Other limitations included not all the survey questions being answered by

Other limitations included not all the survey

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there were Sup interviews after their loved one’s death. Other limitations included not all the survey questions being answered by participants. This study found that >37% of caregivers were concerned about side effects of pain medications (Oliver et al., 2013). This article reflects on the importance of early education and communication regarding caregiver and patient feelings on administration early on in hospice care leading to an improved end of life experience for the patient and caregivers. Synthesis, Interpretation and Presentation of Results 9
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HOSPICE AND COMFORT MEDICATIONS The appendix of this paper includes an evidence table, here you will find details of several elements including design, method, sample, data collection, data analysis, validity and reliability of the findings from the research included. After analyzing the evidenced produced from these studies, data shows that education for patients and caregivers pertaining to the use of comfort medications at the end of life should begin on admission to hospice care if not earlier to improve quality of life at and the dying experience. The literature reviewed includes six qualitative studies and one longitudinal correlation study. The six qualitative studies included face to face interviews performed by researchers with patients and caregivers, the correlational study included a self-administered survey completed by hospice patient caregivers. These studies were all performed voluntarily and ethically and completed by professional healthcare members. The compilation of this research shows the ongoing need for early and ongoing education regarding comfort medications for patients and caregivers at the end of life. This literature proved that nurse’s, family, caregivers and patients all have fears, lack of knowledge, and are apprehensive when it comes to administering medications to dying patients. These studies suggest that hospice patients and caregivers nearing the end of life need information on disease progression, changes in physiological and physiological needs, and pros and cons of treatment options. Patients and families/caregivers lack understanding of disease progression and treatments, as well as, comfort measures which leads to misconceptions of the use of comfort medications at the end of life. “Although Hospice and palliative medicine have made significant advances in treating pain, managing it continues to be one of the most difficult challenges for caregiver. The urgency of this challenge is reflected by the fact that one third of hospice e 10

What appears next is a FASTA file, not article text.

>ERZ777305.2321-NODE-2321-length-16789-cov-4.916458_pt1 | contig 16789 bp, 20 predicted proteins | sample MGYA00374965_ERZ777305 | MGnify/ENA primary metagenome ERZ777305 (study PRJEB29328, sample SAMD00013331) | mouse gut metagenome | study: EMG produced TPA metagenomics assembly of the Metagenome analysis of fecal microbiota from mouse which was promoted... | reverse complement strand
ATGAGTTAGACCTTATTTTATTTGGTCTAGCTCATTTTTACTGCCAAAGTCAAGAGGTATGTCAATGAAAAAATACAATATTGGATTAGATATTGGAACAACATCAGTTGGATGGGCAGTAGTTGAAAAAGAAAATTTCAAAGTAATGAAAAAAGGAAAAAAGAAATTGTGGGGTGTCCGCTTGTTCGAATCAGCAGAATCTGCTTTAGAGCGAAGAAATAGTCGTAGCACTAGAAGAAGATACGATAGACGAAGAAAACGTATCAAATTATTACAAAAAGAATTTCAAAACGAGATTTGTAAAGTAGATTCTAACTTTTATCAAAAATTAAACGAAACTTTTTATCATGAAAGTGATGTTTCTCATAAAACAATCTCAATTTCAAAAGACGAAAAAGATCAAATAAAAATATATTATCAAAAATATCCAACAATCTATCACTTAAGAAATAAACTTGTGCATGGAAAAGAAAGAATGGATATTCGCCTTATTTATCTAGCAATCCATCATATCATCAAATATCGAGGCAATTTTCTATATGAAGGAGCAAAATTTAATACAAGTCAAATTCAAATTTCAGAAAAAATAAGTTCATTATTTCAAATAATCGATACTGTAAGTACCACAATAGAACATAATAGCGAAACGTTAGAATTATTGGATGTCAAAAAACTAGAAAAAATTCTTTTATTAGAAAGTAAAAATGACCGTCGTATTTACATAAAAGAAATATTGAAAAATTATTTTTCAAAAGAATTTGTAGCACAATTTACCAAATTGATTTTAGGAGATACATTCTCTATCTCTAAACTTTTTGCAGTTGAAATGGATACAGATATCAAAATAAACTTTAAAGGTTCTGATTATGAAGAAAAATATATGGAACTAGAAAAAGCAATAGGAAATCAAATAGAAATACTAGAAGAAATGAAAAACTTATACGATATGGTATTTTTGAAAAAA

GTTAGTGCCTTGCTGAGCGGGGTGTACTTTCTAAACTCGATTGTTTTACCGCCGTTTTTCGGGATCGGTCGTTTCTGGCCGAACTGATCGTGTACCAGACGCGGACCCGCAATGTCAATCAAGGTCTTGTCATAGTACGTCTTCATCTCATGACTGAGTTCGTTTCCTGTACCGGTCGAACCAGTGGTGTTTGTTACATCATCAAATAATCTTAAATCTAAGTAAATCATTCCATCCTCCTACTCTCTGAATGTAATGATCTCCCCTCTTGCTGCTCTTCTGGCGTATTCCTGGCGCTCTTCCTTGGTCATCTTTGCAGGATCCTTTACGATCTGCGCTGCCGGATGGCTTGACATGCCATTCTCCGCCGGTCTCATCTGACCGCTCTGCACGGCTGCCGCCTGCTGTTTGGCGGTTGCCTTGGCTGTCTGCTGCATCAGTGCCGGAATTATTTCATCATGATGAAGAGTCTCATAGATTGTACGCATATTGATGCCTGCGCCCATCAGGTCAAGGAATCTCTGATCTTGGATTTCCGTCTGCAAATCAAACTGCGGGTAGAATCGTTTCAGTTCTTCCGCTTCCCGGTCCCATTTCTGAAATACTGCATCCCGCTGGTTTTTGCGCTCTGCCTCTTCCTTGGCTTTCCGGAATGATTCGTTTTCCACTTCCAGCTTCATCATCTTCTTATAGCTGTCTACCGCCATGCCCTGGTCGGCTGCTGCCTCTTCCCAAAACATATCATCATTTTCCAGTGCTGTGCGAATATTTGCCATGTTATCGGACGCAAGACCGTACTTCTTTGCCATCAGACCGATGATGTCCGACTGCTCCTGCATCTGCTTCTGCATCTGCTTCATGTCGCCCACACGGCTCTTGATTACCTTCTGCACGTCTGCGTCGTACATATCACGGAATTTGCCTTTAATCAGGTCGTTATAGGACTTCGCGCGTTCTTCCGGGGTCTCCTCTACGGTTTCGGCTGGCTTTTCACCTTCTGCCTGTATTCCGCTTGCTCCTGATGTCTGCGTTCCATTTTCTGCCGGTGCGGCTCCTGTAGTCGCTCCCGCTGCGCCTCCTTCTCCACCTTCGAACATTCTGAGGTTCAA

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HOSPICE AND COMFORT MEDICATIONS families have concerns about the amount of information they received regarding what to expect when the patient was dying, as well as, concerns about reporting pain and using analgesics to manage pain (Chi, Demiris, Pike, Washington, & Oliver, 2018).
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